Terre Haute with swagger.
Lots of words have described this city through two centuries. Some are true, others false. Many are based on perceptions, like folklore with nuggets of reality embellished as they’re passed along from one person or generation to the next while casually ignoring actual changes that long ago nullified an outdated reputation.
Yet, of all those descriptive words, it’s been ages since “swagger” and “Terre Haute” fit into the same sentence. A new project aims to reconnect the two. The Haute Initiative, unveiled last week, is developing the website terrehaute.com into a hub of information and videos highlighting community assets easily overlooked by locals, former locals, occasional visitors and curious outsiders.
When someone looks up Terre Haute, they’ll find a full, multifaceted, professionally produced story.
Terre Haute has plenty of positives, said Mark Gibson, president of The Haute Initiative, a 501(c)(3) nonprofit that has multiple local entities as its partners.
“We just need a little swagger,” he added.
Can this town recapture its swagger? Terre Haute exhibited that quality in its colorful past, a subject Gibson studied in depth as he and his local company, Envisionary Media, crafted the popular 2016 documentary, “The Story of Terre Haute.”
Swagger flared briefly but hot, like sunspots, in Terre Haute during Larry Bird era of Indiana State University basketball.
It permeated the community in the early 20th century, when the local brewery declared to America that its Champagne Velvet was “the beer with the million dollar flavor.” The city created beloved parks, and iconic structures were built, such as the Indiana Theatre, the Hippodrome and Memorial Stadium — labeled by visiting major league baseball commissioner, Kennesaw “Mountain” Landis, as then the finest minor league stadium in America.
Actually, Landis didn’t use that phrase verbatim.
Instead, when Landis attended the stadium’s 1925 dedication, he told the Terre Haute Tribune’s Harry Hamby, “It’s the finest thing of its kind I ever saw in a city of this size. I expected something fine, but nothing like this. When I stepped into the bowl, I was held speechless. I never dreamed a minor league club could have such a home as this. It is all too wonderful for words, and the good people of Terre Haute should be deeply appreciative of it.”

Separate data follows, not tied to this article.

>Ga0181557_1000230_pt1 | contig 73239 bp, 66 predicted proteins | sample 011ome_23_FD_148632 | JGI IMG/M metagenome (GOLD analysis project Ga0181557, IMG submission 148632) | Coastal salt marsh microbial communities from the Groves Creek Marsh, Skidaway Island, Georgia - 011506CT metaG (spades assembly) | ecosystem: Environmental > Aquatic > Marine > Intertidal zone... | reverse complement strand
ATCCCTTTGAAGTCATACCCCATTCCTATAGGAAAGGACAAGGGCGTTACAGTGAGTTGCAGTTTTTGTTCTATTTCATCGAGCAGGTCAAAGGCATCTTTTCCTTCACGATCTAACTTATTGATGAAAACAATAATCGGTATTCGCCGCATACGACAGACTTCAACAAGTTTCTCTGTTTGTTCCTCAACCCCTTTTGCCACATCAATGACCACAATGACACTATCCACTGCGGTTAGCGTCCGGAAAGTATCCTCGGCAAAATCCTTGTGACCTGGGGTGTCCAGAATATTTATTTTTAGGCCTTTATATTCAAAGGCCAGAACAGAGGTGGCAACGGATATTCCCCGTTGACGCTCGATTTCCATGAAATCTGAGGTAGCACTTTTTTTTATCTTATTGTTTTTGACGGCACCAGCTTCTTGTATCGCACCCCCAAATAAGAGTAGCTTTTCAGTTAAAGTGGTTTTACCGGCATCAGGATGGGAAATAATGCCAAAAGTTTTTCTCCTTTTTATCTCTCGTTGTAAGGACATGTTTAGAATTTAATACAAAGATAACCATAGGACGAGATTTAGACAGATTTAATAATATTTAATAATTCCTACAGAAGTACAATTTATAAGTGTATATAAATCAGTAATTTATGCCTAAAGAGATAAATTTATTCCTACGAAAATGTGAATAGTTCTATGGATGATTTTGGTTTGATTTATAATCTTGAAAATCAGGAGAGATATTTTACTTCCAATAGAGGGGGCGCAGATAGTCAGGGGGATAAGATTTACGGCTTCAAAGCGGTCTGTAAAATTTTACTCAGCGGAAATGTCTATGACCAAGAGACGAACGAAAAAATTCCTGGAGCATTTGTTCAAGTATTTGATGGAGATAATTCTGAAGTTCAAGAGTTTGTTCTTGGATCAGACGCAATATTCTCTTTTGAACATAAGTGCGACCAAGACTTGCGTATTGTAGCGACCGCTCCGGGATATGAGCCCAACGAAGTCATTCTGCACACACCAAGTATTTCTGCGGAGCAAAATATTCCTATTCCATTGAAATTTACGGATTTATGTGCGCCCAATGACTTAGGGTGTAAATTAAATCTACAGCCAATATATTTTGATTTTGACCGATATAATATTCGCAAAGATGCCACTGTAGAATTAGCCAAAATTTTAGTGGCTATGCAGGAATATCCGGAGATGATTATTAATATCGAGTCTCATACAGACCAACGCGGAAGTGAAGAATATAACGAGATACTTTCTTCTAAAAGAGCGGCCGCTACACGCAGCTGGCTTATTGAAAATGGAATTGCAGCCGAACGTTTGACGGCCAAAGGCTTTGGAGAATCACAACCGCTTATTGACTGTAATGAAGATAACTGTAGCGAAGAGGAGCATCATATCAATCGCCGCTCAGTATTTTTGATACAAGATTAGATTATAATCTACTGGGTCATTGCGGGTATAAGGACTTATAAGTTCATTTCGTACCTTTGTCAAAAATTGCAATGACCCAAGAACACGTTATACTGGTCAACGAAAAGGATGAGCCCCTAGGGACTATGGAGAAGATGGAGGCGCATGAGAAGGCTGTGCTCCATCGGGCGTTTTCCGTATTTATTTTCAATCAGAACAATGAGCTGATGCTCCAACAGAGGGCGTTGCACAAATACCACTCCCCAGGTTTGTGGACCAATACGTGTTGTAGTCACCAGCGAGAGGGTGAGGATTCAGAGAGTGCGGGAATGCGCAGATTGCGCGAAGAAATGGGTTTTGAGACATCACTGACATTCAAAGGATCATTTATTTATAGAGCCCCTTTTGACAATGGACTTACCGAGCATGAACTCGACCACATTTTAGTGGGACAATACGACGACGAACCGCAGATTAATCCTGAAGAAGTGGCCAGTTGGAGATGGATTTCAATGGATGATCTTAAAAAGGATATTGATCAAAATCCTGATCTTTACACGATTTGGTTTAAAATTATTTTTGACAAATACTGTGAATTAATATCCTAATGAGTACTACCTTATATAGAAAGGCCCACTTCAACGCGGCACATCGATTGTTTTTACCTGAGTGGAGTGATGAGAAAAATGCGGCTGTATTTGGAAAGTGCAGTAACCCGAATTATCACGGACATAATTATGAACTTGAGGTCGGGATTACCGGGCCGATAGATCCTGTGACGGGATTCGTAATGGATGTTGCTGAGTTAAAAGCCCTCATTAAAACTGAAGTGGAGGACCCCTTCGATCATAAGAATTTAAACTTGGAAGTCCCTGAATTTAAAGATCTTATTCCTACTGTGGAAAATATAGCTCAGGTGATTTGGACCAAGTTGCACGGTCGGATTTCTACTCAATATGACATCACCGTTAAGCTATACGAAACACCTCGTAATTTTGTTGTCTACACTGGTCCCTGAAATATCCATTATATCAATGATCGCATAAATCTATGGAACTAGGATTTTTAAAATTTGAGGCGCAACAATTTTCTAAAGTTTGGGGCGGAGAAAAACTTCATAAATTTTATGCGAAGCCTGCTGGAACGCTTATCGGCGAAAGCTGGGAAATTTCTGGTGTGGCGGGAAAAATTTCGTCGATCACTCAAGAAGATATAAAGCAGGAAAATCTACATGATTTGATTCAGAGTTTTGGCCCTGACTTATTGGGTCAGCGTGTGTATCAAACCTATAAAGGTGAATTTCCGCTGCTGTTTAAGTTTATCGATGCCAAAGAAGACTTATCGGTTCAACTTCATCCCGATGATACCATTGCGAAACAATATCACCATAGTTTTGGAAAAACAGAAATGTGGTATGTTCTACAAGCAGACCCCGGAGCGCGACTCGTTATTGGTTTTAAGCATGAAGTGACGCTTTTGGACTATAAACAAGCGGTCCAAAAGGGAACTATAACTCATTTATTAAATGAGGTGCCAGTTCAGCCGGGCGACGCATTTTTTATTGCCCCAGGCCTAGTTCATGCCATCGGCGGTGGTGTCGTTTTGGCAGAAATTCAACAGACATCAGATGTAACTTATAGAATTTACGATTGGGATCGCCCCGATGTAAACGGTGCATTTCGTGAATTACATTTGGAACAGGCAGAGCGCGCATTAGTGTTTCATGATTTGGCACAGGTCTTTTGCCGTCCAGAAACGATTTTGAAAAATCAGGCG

From then on, the city — not Landis — billed Memorial Stadium as the nation’s best minor league park.
That’s swagger, Terre Haute.
It shows a blend of class, charisma, style and confidence. And the beauty of that attitude is that it reflected the truth — Memorial Stadium really was that special. Swagger isn’t impossible now. Terre Haute still possesses unique attributes.
The Lavern Gibson Championship Cross Country Course is a prime example.
Late ISU coach John McNichols and his fellow co-founders carved that facility out of old strip mining land owned by the Gibson family, intending to make it the best cross country course in the United States. Two decades later, it is. Thus, McNichols — with no pretense or exaggeration — routinely referred to the Gibson course as the nation’s best, if not the world’s best.
Good heavens, McNichols’ spirit and vision — and, well, humble swagger — was such a plus here.
Mark Gibson (unrelated to the cross country course’s namesake) began work on The Haute Initiative eight months ago, not long after he debuted “The Story of Terre Haute” documentary to capacity crowds at the Indiana Theatre, ISU’s University Hall and other venues. The staggering task of condensing two centuries of local history into a 90-minute film educated Gibson on the backstories behind landmarks, and infamous, moments in the city’s past.
Gibson learned that “outside influences” caused or intensified some incidents that may have sapped Terre Haute’s swagger, such as the citywide general strike of 1935, a corruption scandal in 1915, a gambling bust in the 1950s, and the brewery- killing federal Prohibition period from 1920 to 1933, to name a few. Nonetheless, “I recognize that we [Hauteans] haven’t always got along internally” throughout history,” Gibson added.
Debates and disagreements are inevitable in any town. Progressive communities move forward once the dust settles on local disputes. Like any other place, Terre Haute is capable of doing that, too. “The concept behind [The Haute Initiative] is that we can all move forward together,” Gibson said. It helps that Terre Haute has genuine assets, worth promoting, that could attract prospective residents and businesses. That prospect, along with Gibson’s media talents, drew the support of Dave Patterson, executive director of the Terre Haute Convention and Visitors Bureau, which owned the terrehaute.com web address. At Tuesday’s announcement, Patterson likened the revitalized website to a 20th-century listing in the phone book, as an essential access point. Patterson recalled his youth in Terre Haute, when a sign on historic Ohio Boulevard declared Terre Haute as “the Pride City.” “I want to get back to that,” Patterson said.
Doing so means “shedding our inferiority complex,” Patterson added.
It also means pointing out the city’s attributes. That puts a pressure on the community to maintain and enhance those assets. That’s a good thing. Even a comprehensive and well-produced website and videos can’t make a difference without legitimate, valuable subjects. Terre Haute has “the goods,” as Gibson puts it. The first installment of The Haute Initiative video series features host Lynn Hughes — also the Terre Haute Children’s Museum executive director — exploring the historic Vigo County Courthouse, its golden dome and bell; it’s an expedition few locals have likely undertaken.
“We have an opportunity to change people’s perceptions of our hometown,” Gibson said, “and we don’t have to stretch the truth.”
It just requires a bit of long-lost swagger.